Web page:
The Great Divide
"There is an old saying that it's never smart to argue with someone who buys ink by the barrel"
Apparently, on the other side of the pond, there has been a great hullabaloo over Peter Alliss making disparaging remarks about a few players in places other than the local pub. He didn't exactly call them witless dopes on air, but it seems as though some of them took it that way. Then, a writer described the 77-year-old Alliss as an "Edwardian pot-plant." And that was in his defense. Just because Alliss played back in the days when you actually had to control the golf ball and think your way around a course, we shouldn't think any less of him.
There's nothing wrong with thinking poorly of the chattering class, however. There really isn't much to like, when you get down to it. Two of the best writers I know in all of golf have sets of hands too delicate for cross-stitch, much less ripping a ball out of six-inch rough. By comparison, Arnold Palmer's hands look like two of Smoky Burgess' catcher's mitts.
With the exception of a couple of TV guys who made the mistake of squandering their youth winning championships instead of making sure their hair was perfect -- a craft they have diligently developed in their later years, along with new personalities -- not a one of us can play a lick, even the ones who think they can. No, especially the ones who think they can. We are uniquely qualified to identify a choking dog because we are it.
The uneasy relationship between those who do and those who watch is long-running, contentious and often hilarious since both take themselves too seriously. But the truth is, we wouldn't cut Pheidippides a break after the Battle of Marathon much less Nick Dougherty in the Stella Artois Four-Ball. There is an old saying that it's never smart to argue with someone who buys ink by the barrel. (If anyone remembers what a newspaper is, explain it to the bloggers.) On the other hand, we wretches are not immune.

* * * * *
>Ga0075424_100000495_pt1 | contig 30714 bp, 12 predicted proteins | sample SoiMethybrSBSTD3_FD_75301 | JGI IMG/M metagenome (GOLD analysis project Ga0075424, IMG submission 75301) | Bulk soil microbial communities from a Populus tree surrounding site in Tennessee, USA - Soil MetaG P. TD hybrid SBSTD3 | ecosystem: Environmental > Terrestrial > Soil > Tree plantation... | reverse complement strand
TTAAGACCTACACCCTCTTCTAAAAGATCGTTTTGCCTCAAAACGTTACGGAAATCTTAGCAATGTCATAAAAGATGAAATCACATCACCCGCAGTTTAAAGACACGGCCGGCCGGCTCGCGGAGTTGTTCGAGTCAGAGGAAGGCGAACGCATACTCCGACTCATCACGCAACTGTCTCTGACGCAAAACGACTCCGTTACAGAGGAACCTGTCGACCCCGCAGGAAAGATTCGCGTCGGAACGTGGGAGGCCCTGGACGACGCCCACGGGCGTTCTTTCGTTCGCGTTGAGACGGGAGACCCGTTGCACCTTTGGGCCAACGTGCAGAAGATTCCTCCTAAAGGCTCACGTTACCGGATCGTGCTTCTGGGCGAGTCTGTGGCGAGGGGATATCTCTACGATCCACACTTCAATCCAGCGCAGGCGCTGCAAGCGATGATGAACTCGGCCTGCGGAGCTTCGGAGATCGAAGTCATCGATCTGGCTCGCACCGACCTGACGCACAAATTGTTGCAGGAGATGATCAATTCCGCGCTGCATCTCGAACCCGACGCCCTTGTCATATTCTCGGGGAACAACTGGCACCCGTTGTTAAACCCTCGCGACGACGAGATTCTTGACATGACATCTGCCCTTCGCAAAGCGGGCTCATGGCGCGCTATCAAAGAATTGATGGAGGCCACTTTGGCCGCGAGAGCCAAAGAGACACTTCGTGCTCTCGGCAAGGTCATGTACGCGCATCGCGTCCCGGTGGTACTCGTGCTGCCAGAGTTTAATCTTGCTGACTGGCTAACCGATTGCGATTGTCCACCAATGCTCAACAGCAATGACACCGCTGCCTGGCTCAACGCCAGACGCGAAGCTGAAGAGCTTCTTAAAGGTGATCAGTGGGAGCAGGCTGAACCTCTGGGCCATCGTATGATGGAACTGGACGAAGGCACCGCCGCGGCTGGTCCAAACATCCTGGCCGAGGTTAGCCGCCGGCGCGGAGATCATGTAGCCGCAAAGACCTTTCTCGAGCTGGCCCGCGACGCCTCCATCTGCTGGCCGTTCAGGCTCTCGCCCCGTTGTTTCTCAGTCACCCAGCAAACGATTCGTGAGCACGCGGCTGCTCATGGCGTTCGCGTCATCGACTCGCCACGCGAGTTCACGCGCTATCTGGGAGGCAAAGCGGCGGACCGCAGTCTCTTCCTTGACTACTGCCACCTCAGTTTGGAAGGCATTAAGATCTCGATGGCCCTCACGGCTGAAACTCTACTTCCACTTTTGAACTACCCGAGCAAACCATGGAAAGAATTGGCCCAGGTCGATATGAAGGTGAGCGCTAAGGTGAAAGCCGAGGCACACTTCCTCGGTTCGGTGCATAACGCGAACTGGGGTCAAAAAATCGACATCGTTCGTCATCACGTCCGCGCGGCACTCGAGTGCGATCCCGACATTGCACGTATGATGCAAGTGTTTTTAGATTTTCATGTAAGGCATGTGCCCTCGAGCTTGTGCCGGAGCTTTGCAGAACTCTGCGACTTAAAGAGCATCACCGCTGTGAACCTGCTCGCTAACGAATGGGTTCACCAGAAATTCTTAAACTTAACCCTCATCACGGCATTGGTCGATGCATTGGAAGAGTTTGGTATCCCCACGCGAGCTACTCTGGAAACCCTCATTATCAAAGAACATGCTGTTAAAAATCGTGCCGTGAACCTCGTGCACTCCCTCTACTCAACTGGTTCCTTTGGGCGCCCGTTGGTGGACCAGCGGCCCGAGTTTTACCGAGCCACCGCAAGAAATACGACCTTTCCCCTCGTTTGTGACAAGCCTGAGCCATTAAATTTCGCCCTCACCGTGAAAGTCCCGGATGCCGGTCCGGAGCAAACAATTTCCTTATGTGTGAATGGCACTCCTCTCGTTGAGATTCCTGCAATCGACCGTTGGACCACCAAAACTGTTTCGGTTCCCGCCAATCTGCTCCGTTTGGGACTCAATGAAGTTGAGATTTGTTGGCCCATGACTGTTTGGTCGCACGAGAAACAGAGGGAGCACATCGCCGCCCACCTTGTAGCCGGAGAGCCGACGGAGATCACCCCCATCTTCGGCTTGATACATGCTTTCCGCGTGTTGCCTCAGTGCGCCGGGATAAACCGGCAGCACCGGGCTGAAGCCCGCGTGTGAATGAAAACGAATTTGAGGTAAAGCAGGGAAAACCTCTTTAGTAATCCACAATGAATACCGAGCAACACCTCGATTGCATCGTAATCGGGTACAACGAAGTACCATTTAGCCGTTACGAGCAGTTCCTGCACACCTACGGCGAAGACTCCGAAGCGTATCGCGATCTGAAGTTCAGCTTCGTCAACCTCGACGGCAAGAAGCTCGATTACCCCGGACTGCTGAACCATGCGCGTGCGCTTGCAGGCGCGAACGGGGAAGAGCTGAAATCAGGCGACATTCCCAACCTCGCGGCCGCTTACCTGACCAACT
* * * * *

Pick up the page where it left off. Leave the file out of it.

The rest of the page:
Tommy Bolt, on the way to winning the 1958 U.S. Open at Southern Hills, upbraided the local reporter of the Tulsa World for printing his age incorrectly as 49. The writer demurred, explaining to Thunder it was an innocent enough mistake, a mere typographical error. Though his response has no doubt been embellished over the decades, in its most vituperative rendition, Bolt is supposed to have replied to the poor scribe, "Typo my [bleep]. It was a perfect [bleeping] four and a perfect [bleeping] nine."
We get to make mistakes. If they make mistakes, they're down the road or, in the modern vernacular, up the Learjet. That's also why they get courtesy cars, and we park in East Gopher Hole.
This dichotomy between the reviewer and the reviewed spans all human endeavors where someone stands up in front of someone else and does something better than the rest of us, be it golf or theater. P.G. Wodehouse once said, "Has anybody ever seen a dramatic critic in the daytime? Of course not. They come out after dark, up to no good."
This week there will be much wailing about the conditions at Torrey Pines. That wailing will give us a wonderful opportunity to be critics. What are the chances we'll take a pass on that, and when we don't, what are the chances they'll like it? Nonetheless, the show must go on and, for better or worse, we're both part of it.